D. H. Lawrence in Vence
and New Mexico

During my adult years, I've inadvertently followed D. H. Lawrence to some of the places he lived.  One of the first things I did after moving to New Mexico in 1971 to work on my Ph.D. at the University of New Mexico was to journey north to the ranch (formerly called the Kiowa Ranch) above Taos which Mabel Dodge Luhan gave to Lawrence and which his widow, Frieda, gave to UNM.  There I visited the shrine with his ashes and wrote a poem.  Since then I've returned to the ranch (today called the Lawrence Ranch) many times as I've stayed in Taos as a resident poet and fiction writer at the Helene Wurlitzer Foundation of New Mexico.

In 1986, I became a resident poet at the Fondation Karolyi in Vence, France, where Lawrence died of tuberculoses on 2 March 1930, one day after leaving the Ad Astra sanitarium.  Vence is about 20 kilometers northwest of Nice in Provence.  Ad Astra is long gone, but there is a plaque commemorating Lawrence's death in Vence (see below).  Here is a view of part of the village with the Baous mountains in the background and olive trees in the foreground.

View of Vence, France (1986).
Photo by Clifton Snider.

Commemorative plaque in Vence, note the
Phoenix, Lawrence's logo.
Photo by Clifton Snider (1986).

D. H. Lawrence in Vence

A scarecrow in England,
strawman with the alien Earth Mother,

a kangaroo in Australia,
aboriginal archetypes.

New Mexican petroglyphs of the spirit,
Indians slaughtered by the white man,

female sacrifice in old Mexico,
horse triumphant.

Phoenix rising from burning pages,
crude oil on primitive canvas.

He struck his wife in Tuscany,
hurt by the landscape.

Distractions for his soul in France--
flying scarabs, twisting water snakes,

olive trees, cuckoo birds marking time,
a great bleeding mountain of white rock

falling on his imagination
in a southern country, unencumbered,

sensual as a bread stick,
common, normal, obvious,

his failure eating his lungs, documented--
a blurred photograph.

--Clifton Snider.
from Blood & Bones, Applezaba Press © 1988.

The house which Lawrence lived in with Frieda
at the ranch in New Mexico is called
the Homesteader's Cabin.  Here it is
from the back as it looked in July 1998.

Notice the pine tree in front of the cabin
where he often wrote and which was made famous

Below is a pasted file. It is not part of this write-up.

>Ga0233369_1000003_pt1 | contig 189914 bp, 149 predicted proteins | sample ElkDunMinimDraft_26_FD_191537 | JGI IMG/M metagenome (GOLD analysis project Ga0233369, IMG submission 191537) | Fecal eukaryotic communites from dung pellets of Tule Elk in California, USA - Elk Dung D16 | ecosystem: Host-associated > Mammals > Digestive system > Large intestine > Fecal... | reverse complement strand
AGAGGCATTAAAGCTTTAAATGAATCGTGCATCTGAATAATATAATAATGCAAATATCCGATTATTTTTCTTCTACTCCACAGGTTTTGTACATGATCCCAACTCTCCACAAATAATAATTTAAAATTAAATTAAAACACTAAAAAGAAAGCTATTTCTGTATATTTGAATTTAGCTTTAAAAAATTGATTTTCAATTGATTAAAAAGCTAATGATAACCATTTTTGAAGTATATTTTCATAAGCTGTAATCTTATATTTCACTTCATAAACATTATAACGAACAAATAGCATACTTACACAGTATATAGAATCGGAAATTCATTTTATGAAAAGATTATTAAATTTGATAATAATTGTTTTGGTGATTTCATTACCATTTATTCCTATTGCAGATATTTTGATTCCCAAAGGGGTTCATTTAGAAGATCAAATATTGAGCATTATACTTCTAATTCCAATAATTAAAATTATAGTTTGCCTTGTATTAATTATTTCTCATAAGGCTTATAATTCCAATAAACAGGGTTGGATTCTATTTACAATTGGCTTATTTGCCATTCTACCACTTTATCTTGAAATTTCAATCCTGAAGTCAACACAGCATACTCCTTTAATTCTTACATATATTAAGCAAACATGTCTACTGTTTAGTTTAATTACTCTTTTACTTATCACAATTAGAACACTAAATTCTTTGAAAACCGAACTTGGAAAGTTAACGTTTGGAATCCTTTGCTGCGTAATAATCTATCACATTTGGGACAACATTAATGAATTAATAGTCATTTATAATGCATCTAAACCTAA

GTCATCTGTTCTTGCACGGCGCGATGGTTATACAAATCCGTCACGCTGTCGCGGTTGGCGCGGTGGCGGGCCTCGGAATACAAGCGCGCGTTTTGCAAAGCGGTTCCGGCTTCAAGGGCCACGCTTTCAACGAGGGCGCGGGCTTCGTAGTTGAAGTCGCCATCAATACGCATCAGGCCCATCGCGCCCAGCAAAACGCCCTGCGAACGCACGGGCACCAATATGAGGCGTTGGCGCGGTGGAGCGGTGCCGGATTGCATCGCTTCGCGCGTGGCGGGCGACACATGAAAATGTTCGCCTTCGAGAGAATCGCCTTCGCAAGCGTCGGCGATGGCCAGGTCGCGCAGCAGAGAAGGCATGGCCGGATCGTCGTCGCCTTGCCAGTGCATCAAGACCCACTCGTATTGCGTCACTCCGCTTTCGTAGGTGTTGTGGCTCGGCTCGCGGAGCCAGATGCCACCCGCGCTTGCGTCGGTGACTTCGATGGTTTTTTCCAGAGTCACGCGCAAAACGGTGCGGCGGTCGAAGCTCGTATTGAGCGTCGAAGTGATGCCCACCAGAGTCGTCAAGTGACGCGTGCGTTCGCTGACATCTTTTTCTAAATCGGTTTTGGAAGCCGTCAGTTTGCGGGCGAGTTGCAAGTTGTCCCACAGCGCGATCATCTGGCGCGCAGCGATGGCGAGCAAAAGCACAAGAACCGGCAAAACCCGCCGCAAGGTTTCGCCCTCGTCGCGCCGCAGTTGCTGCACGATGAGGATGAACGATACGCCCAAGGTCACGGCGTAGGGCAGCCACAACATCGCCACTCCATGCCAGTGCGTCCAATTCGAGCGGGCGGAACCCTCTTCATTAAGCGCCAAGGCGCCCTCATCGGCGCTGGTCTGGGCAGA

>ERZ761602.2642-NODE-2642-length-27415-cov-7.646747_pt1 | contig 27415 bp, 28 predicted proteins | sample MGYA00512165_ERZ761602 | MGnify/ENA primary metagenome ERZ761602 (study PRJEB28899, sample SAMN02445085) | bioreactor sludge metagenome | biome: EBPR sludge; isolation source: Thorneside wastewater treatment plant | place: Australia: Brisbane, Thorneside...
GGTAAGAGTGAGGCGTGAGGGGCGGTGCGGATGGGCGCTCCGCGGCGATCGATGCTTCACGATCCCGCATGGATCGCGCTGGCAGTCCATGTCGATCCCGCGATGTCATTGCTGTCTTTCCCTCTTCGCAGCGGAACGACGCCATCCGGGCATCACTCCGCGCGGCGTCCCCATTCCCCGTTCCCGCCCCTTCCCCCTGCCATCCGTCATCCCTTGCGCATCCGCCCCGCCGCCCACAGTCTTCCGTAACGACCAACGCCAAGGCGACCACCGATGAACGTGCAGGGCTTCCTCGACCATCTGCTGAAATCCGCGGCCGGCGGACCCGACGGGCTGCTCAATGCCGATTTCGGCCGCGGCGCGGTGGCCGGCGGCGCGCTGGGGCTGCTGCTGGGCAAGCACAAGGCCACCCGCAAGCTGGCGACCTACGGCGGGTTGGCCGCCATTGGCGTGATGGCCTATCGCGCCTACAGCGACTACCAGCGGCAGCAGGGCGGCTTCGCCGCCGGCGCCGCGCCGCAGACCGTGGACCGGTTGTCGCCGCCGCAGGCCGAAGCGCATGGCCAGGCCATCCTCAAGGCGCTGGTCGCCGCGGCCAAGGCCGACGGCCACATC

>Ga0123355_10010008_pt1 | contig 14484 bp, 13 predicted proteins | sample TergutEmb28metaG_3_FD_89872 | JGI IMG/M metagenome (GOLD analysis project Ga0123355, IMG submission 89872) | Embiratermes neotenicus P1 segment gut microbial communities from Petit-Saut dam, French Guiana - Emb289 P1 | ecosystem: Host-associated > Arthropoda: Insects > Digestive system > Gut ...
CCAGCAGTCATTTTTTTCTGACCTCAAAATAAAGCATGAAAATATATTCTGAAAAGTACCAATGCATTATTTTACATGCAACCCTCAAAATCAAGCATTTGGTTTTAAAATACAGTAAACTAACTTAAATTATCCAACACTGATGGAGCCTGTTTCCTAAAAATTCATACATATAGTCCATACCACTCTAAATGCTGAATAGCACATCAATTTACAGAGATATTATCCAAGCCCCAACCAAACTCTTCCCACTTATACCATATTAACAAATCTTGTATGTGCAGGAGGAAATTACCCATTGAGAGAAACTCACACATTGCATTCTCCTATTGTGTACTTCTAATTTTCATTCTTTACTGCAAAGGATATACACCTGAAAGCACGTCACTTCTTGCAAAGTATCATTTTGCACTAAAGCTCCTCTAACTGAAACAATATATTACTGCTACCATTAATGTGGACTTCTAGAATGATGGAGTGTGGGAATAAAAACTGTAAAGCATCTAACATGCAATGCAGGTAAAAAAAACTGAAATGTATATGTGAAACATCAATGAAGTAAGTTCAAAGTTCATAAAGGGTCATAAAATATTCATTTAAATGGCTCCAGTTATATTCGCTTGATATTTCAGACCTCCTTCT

because Georgia O'Keeffe painted it.

Photo by Clifton Snider (1998)

Here are two views of the interior of the cabin with Lawrence's hat, jacket,
and suitcase, and a rendering of his logo, the phoenix, leaning on the fireplace. 
The typewriter in the photo on the right was used to type Lawrence's manuscripts,
most often by the English painter, Brett, who followed Lawrence
to New Mexico and stayed there the rest of her life.

Photos by Clifton Snider (1998)

Here is a recent view from the ranch of the Sangre de Cristo Mountains.
Photo by Clifton Snider (2004).

And here is a view of the shrine, with the Phoenix on top
and Frieda's grave in front on the left.  The cross on
the wall behind her grave has been removed.*
Photo by Clifton Snider (2004).

Finally, here is a picture of the interior of the shrine,
with Lawrence's initials and, again, the phoenix.
At one time there was a sculpture of a fox,
by Gladys Fisher of Taos, where the phoenix
now stands.  The Taos Indians had called
Lawrence the "Red Fox." Brett helped design the
interior of the shrine, including
the circular window shown here.*

Photo by Clifton Snider (1998)

*Information about the cross, the fox, and Brett's work on the interior of the shrine comes from the National Register of Historic Places.  For more on the Ranch, click here

Visit the web page for the Friends of D. H. Lawrence.

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Page last updated 19 January 2007.

Copyright © by Clifton Snider, 2007.  All rights reserved.